HSR would be a great idea if money grew on trees, which some Palo Altans seem to think it does; in the real world it does not.

Get over yourself, Palo Alto.

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Posted by Paul
a resident of Professorville
on Apr 13, 2012 at 5:53 am

High-Speed Rail is so last century.

There are better ways, much less expensive ways, more flexible ways to overcome travel challenges.

Air travel, the Internet, and mobile devices, to name three.
FAA NextGen, click Web Link.
Web Link

Twenty years in the planning, and leveraging GPS like the rest of us, FAA NextGen is about to:
- Greatly increase airport capacities, all of them nationwide
- Improve air safety
- Save fuel
- Reduce emissions
- Make airline approaches quieter
- Improve on-time arrivals
- Keep travel costs low

High-speed Internet, Mobile Devices. The impact high-speed Internet and mobile devices are having on travel patterns is significant. It is massive, it is changing everything.

HSR. A fixed point-to-point $100 billion train to nowhere, ripping up our landscape, is NOT the answer.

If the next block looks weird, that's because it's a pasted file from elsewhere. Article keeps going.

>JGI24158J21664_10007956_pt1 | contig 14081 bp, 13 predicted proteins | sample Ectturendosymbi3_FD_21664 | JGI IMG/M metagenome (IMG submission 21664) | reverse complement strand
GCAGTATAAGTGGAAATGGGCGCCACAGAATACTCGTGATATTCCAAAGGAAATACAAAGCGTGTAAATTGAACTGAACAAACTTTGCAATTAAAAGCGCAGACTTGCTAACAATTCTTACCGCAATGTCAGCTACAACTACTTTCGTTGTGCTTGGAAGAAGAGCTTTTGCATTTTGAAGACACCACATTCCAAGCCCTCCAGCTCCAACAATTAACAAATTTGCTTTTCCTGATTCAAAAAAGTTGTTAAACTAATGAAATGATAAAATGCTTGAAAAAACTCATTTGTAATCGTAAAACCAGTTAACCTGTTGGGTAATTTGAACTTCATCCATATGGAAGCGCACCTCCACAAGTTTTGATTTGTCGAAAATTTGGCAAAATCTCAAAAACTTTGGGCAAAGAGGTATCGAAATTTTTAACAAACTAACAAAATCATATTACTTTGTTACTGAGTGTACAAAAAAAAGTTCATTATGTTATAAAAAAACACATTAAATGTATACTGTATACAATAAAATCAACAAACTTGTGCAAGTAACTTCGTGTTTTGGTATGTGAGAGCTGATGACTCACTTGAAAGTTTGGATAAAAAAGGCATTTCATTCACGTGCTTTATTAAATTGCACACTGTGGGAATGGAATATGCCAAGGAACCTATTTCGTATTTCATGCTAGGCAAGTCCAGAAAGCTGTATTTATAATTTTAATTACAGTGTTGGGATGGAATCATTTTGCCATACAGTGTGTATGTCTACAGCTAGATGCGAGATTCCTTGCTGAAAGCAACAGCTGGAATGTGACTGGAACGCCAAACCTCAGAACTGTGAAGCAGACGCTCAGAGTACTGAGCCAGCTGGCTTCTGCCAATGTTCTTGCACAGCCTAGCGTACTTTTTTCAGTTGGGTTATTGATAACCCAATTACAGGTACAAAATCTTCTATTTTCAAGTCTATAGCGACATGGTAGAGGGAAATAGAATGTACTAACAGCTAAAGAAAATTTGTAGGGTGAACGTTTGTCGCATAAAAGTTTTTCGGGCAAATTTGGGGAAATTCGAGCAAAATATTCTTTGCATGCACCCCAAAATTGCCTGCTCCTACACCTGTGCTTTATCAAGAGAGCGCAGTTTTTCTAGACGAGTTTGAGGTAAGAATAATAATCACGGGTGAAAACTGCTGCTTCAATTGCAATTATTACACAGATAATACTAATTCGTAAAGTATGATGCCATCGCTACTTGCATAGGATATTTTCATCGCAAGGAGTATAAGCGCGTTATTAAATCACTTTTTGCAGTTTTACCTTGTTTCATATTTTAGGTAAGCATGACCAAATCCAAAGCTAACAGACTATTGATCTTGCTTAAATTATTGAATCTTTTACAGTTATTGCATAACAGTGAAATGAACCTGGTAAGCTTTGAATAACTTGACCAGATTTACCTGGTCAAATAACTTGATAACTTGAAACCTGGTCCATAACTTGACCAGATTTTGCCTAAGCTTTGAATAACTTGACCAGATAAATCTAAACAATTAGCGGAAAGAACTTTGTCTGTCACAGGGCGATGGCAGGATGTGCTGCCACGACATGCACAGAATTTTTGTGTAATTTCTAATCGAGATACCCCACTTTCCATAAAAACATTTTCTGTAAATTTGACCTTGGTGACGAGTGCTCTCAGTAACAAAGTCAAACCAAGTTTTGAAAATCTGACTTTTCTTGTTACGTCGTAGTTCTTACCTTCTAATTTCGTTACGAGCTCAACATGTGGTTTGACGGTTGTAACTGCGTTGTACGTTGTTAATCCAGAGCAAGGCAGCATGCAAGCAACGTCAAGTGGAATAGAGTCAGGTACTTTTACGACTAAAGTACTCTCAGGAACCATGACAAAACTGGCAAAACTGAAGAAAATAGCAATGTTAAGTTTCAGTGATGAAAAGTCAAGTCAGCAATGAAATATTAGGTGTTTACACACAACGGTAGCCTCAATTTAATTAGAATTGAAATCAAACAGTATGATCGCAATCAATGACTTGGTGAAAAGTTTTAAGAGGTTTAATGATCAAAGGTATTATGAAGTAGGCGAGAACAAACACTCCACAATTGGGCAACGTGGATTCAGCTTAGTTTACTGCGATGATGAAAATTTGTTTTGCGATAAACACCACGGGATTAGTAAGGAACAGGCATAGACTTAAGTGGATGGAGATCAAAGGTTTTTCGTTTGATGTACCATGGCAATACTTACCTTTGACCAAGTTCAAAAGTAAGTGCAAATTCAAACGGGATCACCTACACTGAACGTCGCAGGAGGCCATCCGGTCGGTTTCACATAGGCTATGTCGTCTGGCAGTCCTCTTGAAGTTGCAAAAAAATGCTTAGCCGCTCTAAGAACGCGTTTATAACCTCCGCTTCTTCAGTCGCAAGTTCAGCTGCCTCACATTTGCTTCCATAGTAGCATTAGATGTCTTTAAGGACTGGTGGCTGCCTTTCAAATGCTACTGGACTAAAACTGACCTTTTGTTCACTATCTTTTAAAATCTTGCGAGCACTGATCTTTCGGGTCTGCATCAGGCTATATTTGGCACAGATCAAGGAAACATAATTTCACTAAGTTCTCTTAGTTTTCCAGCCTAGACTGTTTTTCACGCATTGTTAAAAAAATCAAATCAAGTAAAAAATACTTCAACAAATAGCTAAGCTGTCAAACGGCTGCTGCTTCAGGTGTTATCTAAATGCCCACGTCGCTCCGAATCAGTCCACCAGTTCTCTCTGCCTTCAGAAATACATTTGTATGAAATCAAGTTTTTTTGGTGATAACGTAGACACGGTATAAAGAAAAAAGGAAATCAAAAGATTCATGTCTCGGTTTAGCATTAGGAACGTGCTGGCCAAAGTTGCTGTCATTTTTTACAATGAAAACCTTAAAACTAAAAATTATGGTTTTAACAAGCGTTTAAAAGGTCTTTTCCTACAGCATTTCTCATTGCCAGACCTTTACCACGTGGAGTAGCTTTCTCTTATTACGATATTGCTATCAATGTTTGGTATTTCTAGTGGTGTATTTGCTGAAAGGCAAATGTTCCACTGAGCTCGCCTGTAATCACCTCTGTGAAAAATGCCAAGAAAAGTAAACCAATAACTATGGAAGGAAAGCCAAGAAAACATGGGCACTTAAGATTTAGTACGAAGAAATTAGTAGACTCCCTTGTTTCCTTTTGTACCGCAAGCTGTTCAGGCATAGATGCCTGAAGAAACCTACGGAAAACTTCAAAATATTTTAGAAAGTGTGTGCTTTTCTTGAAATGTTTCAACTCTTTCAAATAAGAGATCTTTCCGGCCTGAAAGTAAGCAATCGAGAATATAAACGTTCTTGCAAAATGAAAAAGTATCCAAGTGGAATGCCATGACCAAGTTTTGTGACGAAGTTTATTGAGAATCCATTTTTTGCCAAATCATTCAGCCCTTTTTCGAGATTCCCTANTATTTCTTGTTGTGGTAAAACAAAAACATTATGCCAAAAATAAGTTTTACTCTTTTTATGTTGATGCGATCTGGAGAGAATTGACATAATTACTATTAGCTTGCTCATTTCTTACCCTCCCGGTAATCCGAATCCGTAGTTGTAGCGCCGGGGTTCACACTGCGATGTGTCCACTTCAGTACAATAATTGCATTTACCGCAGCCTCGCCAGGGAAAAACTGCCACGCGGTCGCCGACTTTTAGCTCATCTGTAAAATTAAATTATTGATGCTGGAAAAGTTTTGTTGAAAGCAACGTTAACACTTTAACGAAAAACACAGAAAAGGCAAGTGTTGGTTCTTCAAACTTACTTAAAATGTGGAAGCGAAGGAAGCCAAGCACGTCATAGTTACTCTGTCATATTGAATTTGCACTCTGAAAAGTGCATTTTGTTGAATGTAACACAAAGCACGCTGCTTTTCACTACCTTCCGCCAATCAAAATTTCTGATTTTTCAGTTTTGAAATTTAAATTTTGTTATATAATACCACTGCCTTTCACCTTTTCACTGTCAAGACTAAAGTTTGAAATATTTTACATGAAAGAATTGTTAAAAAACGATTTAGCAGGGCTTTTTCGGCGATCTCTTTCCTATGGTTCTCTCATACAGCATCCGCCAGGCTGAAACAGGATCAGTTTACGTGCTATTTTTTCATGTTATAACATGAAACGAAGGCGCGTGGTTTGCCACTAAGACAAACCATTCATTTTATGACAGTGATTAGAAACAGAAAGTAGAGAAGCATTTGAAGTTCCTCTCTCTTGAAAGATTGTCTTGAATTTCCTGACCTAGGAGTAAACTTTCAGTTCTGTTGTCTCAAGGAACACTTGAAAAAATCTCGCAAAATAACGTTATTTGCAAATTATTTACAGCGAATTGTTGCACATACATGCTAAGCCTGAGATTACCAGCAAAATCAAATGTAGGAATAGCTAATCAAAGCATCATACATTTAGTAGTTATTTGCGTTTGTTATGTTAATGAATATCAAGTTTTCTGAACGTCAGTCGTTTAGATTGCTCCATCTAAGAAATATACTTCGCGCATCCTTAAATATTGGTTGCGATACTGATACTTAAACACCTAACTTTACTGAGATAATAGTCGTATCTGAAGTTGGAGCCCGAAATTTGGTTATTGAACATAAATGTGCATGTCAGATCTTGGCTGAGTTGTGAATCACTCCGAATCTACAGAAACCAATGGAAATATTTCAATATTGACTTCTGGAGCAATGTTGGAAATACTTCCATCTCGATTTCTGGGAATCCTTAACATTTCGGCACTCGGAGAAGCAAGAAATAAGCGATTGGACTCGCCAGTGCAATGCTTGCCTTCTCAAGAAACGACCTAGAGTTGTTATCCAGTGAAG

No one, except a few pols with whom the fix is in, believes anything the High-Speed Rail Authority says anymore, nor should they.

'Fool me once, shame on you. Fool me twice, shame on me.'

Like this comment
Posted by Paul Losch
a resident of Community Center
on Apr 13, 2012 at 8:08 am

Paul Losch is a registered user.

I voted against HSR in the 2008 elelction, and I have weighed in since then with various reasons why it is bad policy and a huge financial risk. I won't repeat myself on this posting.

I did hear an excerpt from the press conference HSR Authority officials held the other day. One of them commented about the projected growth in population for California in the coming years is 20 million people, and building HSR was a better alternative to building more highways and adding capacity to airports.